Its western and arrangement of their lavas and ejectlimits are the ocean; but it is impossible ed matter. From the first colonization to determine how far it may be prolonged of Southern Italy by the Greeks, Vesuin that direction; neither can we assign vius afforded no other indication of its with precision its extreme eastern limit, volcanic character than such as the natsince the country beyond the Caspian and uralist might infer from the analogy of its sea of Aral is scarcely known. The structure to other volcanoes. These were southern boundaries of the region include recognised by Strabo. The ancient cone the most northern parts of Africa, and was of a very regular form, terminating, part of the desert of Arabia. We may not, as at present, in two peaks, but with a trace, through the whole of the area flattish summit
, where the remains of an comprehended within these extensiv ancient crater, nearly filled up, had left a limits, numerous points of volcanic erup. slight depression, covered in its interior tions, bot springs, gaseous emanations, and by wild vines, and with a sterile plain at other signs of igneous agency; while the bottom. On the exterior, the sides few tracts of any extent have been en- of the mountains were covered with fertirely exempt from earthquakes through- tile fields, richly cultivated, and at its out the last 3000 years. Besides the con- base were the populous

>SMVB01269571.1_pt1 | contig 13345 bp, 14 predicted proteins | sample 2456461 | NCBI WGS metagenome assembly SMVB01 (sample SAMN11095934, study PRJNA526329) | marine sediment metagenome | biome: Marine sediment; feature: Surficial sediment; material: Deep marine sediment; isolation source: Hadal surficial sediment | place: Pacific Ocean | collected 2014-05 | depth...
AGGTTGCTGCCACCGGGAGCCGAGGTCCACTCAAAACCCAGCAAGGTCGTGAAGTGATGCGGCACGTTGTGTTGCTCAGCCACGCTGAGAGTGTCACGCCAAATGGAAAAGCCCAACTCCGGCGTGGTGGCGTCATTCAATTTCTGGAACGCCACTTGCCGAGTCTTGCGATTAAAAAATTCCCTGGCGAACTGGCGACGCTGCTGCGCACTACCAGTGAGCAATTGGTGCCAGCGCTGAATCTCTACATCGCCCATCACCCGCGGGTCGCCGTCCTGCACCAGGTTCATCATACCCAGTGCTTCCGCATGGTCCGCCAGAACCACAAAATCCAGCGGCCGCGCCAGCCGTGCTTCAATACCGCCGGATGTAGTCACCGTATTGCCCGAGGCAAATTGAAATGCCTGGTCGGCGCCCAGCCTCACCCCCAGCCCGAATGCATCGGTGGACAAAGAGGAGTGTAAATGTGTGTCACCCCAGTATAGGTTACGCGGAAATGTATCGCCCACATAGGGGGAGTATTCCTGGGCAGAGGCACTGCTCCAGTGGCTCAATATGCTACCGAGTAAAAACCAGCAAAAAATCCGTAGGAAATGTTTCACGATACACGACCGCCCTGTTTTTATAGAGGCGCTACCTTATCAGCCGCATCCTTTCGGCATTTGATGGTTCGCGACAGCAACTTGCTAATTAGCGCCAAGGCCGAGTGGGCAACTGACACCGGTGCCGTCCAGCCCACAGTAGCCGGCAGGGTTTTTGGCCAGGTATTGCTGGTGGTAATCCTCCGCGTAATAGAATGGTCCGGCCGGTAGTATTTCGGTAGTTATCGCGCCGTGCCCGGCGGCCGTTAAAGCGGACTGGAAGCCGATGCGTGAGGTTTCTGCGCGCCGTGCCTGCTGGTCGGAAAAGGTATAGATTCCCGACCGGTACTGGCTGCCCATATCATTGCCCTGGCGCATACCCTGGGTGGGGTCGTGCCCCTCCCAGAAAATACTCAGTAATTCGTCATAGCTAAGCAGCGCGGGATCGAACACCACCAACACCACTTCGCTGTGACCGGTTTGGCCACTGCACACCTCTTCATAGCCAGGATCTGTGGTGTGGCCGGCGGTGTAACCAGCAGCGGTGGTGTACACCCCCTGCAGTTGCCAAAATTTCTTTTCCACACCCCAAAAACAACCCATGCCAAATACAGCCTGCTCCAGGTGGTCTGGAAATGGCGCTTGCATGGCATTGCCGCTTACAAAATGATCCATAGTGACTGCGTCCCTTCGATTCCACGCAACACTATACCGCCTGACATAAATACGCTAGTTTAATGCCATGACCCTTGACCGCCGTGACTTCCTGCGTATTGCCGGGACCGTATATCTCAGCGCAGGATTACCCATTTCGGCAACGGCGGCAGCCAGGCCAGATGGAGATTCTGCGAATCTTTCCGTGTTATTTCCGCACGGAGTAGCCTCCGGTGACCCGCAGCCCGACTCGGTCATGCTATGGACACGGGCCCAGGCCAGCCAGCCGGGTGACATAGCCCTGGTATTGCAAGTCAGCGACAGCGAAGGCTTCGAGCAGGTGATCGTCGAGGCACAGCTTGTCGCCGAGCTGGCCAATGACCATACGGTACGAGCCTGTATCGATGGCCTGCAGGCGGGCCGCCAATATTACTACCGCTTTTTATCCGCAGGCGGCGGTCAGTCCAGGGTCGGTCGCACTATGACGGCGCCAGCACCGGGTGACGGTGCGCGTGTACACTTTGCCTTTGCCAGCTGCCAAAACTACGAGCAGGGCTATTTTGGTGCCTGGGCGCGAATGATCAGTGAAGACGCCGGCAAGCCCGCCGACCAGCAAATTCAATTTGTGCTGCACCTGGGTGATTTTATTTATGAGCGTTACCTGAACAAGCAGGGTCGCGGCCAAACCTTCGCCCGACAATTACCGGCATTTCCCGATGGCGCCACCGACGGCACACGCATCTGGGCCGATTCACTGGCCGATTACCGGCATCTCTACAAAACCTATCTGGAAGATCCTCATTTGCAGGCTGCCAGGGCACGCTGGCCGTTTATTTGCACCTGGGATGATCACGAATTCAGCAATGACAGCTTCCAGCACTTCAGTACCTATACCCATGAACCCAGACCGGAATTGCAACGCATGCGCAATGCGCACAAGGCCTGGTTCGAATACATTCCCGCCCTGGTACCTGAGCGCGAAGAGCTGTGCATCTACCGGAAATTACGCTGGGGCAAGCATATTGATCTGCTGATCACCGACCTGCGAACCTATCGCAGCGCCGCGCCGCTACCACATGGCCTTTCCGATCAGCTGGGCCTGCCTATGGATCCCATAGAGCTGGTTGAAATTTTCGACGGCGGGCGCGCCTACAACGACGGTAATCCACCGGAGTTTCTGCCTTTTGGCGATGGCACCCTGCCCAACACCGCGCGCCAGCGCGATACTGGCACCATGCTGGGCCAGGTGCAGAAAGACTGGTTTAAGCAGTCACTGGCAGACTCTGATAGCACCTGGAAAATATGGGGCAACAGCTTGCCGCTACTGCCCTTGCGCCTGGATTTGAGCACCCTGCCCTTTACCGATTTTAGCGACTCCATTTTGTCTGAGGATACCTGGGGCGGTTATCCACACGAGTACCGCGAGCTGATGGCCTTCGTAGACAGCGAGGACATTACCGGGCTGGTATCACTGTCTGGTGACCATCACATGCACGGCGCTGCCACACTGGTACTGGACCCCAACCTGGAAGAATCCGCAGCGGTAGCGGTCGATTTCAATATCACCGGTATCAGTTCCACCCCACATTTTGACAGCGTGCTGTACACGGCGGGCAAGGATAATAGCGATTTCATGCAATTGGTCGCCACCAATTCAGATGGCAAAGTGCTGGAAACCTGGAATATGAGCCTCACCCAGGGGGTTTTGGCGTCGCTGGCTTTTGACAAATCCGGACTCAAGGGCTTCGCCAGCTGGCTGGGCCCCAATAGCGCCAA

cities of Hercutiduous spaces of subterranean disturb- laneum and Pompeii. But the scene of ance, of which the outline 'has been repose was at length doomed to cease, given above, there are other disconnected and the volcanic fire was recalled to the volcanic groups, of which the geograph> main channel, which, at some former, unical extent is, as yet, imperfectly known. known period, had given passage to reAmong these may be mentioned Iceland, peated streams of melted lava, sand and which belongs, perhaps, to the same re- scoriæ. The first symptom of the revival gion as the volcano in Jan Mayen's island of the energies. of this volcano was the With these, also, part of the nearest coast occurrence of an earthquake, A. D. 63, of Greenland, which is sometimes shaken which did considerable injury to the cities by earthquakes, may be connected. The in its vicinity. From that time to the island of Bourbon belongs to another the year 79, slight shocks were frequent; and atre of volcanic action, of which Mada-' in the month of August of that year, they gascar probably forms a part, if the al- became more nuinerous and violent, till